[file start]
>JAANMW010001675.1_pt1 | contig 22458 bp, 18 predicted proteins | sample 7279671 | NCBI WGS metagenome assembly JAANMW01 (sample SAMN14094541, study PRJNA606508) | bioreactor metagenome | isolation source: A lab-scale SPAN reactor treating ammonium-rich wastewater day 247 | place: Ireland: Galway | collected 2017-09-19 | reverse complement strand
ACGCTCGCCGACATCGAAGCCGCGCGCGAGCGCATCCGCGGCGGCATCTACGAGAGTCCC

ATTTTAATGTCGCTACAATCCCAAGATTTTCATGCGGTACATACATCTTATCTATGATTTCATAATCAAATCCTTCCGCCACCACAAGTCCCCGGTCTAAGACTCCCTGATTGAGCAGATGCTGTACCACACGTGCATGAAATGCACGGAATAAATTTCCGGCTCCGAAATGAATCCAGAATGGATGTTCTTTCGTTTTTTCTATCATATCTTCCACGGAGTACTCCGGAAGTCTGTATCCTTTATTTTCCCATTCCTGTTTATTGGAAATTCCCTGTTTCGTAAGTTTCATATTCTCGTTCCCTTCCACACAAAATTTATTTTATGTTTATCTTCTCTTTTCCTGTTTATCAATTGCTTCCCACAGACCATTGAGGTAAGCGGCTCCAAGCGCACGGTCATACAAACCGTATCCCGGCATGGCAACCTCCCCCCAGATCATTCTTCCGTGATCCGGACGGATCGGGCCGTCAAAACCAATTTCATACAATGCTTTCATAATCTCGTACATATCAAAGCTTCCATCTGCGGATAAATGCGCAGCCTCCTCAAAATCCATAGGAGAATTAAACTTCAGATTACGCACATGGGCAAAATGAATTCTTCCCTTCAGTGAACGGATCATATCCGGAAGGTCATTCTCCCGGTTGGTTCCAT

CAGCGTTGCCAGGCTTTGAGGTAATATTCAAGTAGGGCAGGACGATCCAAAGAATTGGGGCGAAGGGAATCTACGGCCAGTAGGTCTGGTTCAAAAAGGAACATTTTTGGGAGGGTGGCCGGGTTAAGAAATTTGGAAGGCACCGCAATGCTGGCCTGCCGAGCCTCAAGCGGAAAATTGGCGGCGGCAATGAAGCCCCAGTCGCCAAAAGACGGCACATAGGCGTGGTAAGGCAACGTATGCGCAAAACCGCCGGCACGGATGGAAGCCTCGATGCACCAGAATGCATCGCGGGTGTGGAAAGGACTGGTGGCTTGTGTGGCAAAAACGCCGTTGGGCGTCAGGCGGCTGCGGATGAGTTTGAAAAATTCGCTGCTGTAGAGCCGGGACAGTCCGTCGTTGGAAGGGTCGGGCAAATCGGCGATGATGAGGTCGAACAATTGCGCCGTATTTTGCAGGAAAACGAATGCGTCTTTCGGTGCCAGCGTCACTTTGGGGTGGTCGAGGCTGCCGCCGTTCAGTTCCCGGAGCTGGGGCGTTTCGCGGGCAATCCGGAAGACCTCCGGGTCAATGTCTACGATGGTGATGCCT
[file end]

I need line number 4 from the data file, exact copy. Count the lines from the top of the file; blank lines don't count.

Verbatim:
CAGCGTTGCCAGGCTTTGAGGTAATATTCAAGTAGGGCAGGACGATCCAAAGAATTGGGGCGAAGGGAATCTACGGCCAGTAGGTCTGGTTCAAAAAGGAACATTTTTGGGAGGGTGGCCGGGTTAAGAAATTTGGAAGGCACCGCAATGCTGGCCTGCCGAGCCTCAAGCGGAAAATTGGCGGCGGCAATGAAGCCCCAGTCGCCAAAAGACGGCACATAGGCGTGGTAAGGCAACGTATGCGCAAAACCGCCGGCACGGATGGAAGCCTCGATGCACCAGAATGCATCGCGGGTGTGGAAAGGACTGGTGGCTTGTGTGGCAAAAACGCCGTTGGGCGTCAGGCGGCTGCGGATGAGTTTGAAAAATTCGCTGCTGTAGAGCCGGGACAGTCCGTCGTTGGAAGGGTCGGGCAAATCGGCGATGATGAGGTCGAACAATTGCGCCGTATTTTGCAGGAAAACGAATGCGTCTTTCGGTGCCAGCGTCACTTTGGGGTGGTCGAGGCTGCCGCCGTTCAGTTCCCGGAGCTGGGGCGTTTCGCGGGCAATCCGGAAGACCTCCGGGTCAATGTCTACGATGGTGATGCCT